Apple's satellite features: Will iPhone users have to pay for life-saving services?

When a user utilises Emergency SOS feature, their iPhone connects with satellites sending user’s information to relay centres
A representational image of Apples Emergency SOS feature. — Apple
A representational image of Apple's Emergency SOS feature. — Apple

Apple's iPhone 14 models were announced with a revolutionary feature— Emergency SOS via Satellite, which enables users to contact emergency services in areas with no cellular network connections. Initially, the service was free for two years for the users, but later trial period was extended to 2025.

However, with the innovative features of iOS 18 announced at Apple’s Worldwide Developers Conference (WWDC) 2024, iPhone users are now able to send SMS via satellite. Emergency SOS via Satellite has proven to be an effective feature a user can avail, which has been credited with multiple helicopter rescues. When a user utilises the Emergency SOS feature, their iPhone connects with satellites, sending user’s information to relay centres for assistance.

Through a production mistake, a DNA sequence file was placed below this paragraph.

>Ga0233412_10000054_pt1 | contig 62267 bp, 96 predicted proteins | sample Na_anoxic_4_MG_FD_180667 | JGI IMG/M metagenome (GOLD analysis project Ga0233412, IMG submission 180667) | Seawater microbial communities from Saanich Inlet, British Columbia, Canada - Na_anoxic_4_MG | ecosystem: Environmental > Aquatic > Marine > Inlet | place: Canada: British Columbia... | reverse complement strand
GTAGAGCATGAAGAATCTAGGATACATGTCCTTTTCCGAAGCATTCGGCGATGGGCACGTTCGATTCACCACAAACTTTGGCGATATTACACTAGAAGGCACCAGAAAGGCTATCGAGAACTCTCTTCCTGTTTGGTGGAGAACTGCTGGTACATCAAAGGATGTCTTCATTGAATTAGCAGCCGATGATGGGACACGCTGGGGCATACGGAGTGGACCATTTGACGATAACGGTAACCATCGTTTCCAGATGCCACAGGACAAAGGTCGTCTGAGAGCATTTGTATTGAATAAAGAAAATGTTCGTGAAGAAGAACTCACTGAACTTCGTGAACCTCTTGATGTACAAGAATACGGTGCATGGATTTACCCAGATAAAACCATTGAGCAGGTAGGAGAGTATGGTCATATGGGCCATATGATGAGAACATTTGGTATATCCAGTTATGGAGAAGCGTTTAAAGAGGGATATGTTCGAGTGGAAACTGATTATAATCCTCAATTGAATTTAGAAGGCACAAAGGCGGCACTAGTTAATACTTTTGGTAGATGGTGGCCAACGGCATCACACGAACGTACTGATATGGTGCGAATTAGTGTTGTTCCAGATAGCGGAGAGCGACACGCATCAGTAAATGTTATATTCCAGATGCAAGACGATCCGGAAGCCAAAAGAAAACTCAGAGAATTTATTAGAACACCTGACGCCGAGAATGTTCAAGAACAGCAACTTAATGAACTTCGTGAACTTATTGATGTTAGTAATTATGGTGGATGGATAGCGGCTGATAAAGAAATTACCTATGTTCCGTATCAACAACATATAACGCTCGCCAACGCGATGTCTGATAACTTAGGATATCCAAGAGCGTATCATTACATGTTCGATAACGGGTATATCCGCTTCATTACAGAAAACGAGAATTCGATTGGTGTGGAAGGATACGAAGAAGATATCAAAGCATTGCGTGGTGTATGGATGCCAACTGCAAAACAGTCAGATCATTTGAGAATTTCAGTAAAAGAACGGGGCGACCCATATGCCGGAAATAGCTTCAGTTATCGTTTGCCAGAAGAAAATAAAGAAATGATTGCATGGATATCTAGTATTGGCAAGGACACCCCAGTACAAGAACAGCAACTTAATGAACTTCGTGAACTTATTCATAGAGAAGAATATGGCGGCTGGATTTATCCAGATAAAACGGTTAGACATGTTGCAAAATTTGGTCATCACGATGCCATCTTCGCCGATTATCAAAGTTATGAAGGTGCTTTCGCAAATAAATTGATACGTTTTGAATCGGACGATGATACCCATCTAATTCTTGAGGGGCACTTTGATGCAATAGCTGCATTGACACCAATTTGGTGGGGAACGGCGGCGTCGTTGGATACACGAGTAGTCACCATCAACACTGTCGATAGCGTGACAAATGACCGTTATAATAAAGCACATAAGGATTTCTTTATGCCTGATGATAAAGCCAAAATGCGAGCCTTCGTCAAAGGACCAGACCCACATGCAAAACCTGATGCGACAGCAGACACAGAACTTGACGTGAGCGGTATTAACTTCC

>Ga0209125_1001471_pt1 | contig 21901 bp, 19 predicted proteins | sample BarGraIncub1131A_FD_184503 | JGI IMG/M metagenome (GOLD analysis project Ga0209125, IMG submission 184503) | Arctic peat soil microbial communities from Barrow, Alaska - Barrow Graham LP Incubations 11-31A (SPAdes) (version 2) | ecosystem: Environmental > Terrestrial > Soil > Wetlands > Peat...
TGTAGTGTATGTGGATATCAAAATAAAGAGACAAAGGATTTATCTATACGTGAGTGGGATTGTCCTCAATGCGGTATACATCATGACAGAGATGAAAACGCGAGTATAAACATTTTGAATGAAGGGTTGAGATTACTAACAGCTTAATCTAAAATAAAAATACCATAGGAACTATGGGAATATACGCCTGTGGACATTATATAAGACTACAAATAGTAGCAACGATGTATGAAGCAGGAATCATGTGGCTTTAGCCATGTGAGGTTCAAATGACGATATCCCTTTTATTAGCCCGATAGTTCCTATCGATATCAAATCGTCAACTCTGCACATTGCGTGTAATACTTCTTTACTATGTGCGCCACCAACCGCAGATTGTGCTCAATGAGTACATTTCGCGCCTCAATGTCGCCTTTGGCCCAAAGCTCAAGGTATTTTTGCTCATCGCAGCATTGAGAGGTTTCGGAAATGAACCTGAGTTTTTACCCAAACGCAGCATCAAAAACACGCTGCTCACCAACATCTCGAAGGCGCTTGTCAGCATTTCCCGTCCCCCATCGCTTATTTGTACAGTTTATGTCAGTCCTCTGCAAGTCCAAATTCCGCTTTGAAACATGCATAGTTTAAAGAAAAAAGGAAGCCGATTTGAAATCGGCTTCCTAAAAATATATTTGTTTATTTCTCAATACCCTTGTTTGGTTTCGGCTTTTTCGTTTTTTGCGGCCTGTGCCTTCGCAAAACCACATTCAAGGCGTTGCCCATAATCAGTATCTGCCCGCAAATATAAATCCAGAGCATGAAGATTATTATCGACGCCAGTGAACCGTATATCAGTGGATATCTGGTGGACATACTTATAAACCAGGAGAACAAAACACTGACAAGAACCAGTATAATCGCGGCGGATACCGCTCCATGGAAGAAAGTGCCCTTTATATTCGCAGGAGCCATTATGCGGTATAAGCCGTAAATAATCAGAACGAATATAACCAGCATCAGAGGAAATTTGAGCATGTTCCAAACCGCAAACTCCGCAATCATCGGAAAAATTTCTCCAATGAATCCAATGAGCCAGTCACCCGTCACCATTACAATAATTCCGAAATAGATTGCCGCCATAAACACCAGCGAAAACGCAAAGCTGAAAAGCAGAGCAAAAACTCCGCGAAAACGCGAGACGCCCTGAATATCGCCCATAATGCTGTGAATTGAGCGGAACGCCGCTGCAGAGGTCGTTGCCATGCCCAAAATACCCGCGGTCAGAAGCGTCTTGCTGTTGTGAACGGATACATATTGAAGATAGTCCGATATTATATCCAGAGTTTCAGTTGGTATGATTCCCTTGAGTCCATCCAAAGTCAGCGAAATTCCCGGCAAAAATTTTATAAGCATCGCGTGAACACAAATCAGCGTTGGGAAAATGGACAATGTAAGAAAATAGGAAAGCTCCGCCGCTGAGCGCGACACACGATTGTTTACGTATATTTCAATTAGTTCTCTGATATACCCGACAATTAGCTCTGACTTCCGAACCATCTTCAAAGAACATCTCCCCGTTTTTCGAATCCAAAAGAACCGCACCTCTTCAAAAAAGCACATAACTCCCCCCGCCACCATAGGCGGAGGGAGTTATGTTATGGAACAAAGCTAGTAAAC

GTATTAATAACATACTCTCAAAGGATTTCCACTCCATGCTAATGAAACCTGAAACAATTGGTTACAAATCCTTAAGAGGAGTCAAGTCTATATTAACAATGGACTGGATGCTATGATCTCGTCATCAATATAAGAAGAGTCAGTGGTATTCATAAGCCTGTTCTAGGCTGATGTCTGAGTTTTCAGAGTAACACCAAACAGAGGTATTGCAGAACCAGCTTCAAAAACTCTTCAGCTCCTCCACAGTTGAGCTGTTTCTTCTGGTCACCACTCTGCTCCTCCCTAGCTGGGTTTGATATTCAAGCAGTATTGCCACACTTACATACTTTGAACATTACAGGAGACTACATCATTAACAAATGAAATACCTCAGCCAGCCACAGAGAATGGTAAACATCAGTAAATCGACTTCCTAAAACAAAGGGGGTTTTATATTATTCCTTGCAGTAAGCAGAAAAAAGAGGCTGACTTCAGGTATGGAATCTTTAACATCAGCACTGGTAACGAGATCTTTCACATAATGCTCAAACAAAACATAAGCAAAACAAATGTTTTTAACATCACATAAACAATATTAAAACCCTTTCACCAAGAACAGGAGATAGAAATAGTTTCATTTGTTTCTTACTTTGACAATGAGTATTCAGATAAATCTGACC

Meanwhile, with the recent upgrades the feature has expanded to include Roadside Assistance, allowing users to contact providers like AAA and Verizon without any connection and through satellite. This service has been praised by search and rescue teams, who have hailed it as a "game changer" in emergency response.

Read more: WWDC 2024: Apple revamps Journal app with enhanced features

Apple invested a total of $450 million in the infrastructure to support Emergency SOS via Satellite, and partner Globalstar charges $12 per month for basic emergency services. There have been rumours surfacing around that the tech giant may consider charging a subscription for these features.

Apple could charge a subscription fee for all satellite-based features or specifically for SMS via Satellite. Alternatively, company can offer these features as part of the Apple One bundle, to motivate users to pay for all Apple services. Another option could be a freemium model, where basic emergency services remain free, but additional features like SMS via satellite require a subscription.